Turkey's Erdogan says U.S. sent weapons to Kurdish fighters in Syria
| Sep 23rd 2016 | 3 min read
Turkish President Tayyip Erdogan accused the United States of supplying more weapons to Kurdish fighters in northern Syria this week, saying Washington had delivered two plane loads of arms to what Ankara considers a terrorist group.
Erdogan's comments are likely to add to the tension between Turkey and the United States over Syria, where Washington backs the Kurdish YPG forces against Islamic State.
Turkey is part of the U.S.-led coalition against Islamic State but views the Syrian Kurdish YPG and its PYD political wing as an extension of Kurdish militants who have waged a three-decade insurgency on its own soil.
"If you think you can finish off Daesh with the YPG and PYD, you cannot, because they are terrorist groups too," Erdogan said in comments in New York on Thursday that were broadcast on Turkish television. Daesh is an Arabic acronym for Islamic State.
"Three days ago America dropped two plane loads of weapons in Kobani for these terror groups," he said, adding he had raised the issue on Wednesday with U.S. Vice President Joe Biden who he said had no knowledge of this.
The United States, which sees the YPG as a major strategic partner in the fight against Islamic State in Syria, air-dropped weapons to the group in the largely Kurdish town of Kobani in 2014. Erdogan said that half of those arms were seized by Islamic State fighters.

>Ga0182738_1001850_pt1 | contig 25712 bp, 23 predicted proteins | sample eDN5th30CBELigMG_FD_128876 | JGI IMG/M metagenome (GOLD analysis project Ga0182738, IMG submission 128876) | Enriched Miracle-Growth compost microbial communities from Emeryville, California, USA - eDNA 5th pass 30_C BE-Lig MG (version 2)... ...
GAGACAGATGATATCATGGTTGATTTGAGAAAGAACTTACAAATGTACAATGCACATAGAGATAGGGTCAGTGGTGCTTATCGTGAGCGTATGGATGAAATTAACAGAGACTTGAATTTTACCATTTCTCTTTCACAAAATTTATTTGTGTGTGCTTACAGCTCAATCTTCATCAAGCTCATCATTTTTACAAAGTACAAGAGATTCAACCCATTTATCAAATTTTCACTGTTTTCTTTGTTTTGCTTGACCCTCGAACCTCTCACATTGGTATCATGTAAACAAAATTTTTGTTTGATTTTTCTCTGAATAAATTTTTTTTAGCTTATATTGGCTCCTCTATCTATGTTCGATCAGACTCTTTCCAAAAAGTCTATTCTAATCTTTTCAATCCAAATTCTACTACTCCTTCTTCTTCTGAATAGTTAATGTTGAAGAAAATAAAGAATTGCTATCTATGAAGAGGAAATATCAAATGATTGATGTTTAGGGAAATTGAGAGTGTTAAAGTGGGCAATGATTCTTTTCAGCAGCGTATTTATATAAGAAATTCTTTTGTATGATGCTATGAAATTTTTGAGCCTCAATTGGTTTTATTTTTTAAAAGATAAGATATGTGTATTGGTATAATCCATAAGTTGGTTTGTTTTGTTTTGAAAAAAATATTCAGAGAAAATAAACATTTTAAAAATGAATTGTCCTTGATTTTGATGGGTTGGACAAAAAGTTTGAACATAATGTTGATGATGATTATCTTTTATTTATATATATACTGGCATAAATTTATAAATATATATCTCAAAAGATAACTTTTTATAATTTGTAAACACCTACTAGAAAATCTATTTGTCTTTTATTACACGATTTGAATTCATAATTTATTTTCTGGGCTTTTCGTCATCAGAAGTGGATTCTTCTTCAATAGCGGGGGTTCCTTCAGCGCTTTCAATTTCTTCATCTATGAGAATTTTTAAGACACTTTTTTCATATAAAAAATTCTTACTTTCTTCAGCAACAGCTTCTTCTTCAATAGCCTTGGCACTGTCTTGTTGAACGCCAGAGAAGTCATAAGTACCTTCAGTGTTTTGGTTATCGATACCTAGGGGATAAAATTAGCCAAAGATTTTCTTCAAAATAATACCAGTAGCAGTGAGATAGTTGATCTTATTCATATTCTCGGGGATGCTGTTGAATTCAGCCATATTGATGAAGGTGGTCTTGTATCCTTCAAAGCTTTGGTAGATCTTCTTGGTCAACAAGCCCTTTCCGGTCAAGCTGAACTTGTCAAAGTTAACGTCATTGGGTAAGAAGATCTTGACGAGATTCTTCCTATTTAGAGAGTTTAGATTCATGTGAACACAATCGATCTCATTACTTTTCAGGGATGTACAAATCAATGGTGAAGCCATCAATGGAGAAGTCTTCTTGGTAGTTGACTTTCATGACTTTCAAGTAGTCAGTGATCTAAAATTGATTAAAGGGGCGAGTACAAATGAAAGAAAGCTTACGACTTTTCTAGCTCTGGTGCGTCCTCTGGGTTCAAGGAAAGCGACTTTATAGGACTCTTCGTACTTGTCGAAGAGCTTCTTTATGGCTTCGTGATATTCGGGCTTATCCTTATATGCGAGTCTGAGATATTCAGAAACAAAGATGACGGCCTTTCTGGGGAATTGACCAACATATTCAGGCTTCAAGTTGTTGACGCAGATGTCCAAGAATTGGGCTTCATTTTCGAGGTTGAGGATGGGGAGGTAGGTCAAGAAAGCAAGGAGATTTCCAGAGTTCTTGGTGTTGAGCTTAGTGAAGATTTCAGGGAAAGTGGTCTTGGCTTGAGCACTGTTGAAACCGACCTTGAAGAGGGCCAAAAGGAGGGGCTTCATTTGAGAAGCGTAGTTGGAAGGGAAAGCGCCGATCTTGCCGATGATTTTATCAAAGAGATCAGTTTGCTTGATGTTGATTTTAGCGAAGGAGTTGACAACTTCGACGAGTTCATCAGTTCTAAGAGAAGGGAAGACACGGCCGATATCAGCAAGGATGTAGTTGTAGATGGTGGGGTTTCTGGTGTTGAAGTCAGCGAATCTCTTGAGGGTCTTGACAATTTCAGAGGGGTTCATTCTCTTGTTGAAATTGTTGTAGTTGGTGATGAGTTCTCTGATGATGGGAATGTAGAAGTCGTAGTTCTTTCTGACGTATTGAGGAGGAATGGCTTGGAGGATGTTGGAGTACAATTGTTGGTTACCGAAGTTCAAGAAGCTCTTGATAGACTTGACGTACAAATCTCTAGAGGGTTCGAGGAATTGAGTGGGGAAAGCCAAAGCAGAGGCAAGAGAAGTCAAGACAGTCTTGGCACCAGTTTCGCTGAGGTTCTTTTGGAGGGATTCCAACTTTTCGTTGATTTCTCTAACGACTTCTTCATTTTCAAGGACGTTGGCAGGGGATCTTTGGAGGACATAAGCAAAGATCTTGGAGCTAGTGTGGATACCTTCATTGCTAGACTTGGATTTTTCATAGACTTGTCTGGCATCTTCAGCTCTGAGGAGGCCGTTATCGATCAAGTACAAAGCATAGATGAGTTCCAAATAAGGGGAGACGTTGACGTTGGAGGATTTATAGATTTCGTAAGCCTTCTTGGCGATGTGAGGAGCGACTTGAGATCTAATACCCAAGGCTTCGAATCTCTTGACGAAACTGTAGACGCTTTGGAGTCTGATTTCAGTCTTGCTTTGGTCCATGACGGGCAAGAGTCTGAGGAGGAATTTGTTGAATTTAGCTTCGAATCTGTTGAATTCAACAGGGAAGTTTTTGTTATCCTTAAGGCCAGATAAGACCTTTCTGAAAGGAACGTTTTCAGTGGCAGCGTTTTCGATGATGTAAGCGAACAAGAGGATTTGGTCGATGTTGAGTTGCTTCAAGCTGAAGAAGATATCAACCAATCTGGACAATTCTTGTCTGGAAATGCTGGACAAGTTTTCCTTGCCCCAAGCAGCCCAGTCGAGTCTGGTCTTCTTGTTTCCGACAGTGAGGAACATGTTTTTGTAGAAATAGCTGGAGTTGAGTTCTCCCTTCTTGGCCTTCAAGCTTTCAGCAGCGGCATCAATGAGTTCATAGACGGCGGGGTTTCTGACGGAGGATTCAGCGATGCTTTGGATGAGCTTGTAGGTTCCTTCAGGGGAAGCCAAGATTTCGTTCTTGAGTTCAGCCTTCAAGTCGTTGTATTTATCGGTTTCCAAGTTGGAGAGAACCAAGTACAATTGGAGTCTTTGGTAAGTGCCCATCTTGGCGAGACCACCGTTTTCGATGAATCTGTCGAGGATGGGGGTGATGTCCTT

Kobani was besieged by Islamic State for four months in late 2014 and is about 35 km (20 miles) east of the Syrian border town of Jarablus, which Turkish-backed rebels seized a month ago in an operation dubbed "Euphrates Shield".
That operation is designed to clear Islamic State fighters from Turkey's southern border area but it has also brought Turkish and Syrian rebel forces into conflict with the YPG.
FOCUS ON ASSAD
Much of Turkey's focus during the six-year Syria civil war has been on the need to oust Syrian President Bashar al-Assad rather than fighting Islamic State. Its recent push into northern Syria came after steady advances by the YPG.
Erdogan, who was on a visit to the United States this week, told broadcaster MSNBC that the blame for a deadly attack on a United Nations convoy rested squarely with Damascus.
"The killer responsible for that attack is Assad's regime itself," he said, through a translator in an interview aired on Friday.
He called again for the creation of a "safe zone" in northern Syria, an idea that has failed to gain traction with Western allies, who say it would require a significant ground force and planes to patrol.
The top U.S. general on Thursday said the military was considering arming the Syrian Kurdish fighters, and acknowledged the difficulty of balancing such a move with the relationship with Ankara.
"We are in deliberation about (what) exactly to do with the Syrian Democratic Forces right now," General Joseph Dunford told a Senate hearing, referring to a U.S.-backed coalition that includes the YPG.
When asked whether he agreed that arming the Syrian Kurds fighters presented a military opportunity for the United States to be more effective in Syria, Dunford said: "I would agree with that. If we would reinforce the Syrian Democratic Forces' current capabilities that will increase the prospects of our success in Raqqa."
aRaqqa is Islamic State's stronghold in Syria.
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When Njonjo almost resigned over coffee smugglersKnown as the era of black gold, it began in 1976 when Ugandan farmers decided to sell their coffee in the private market.
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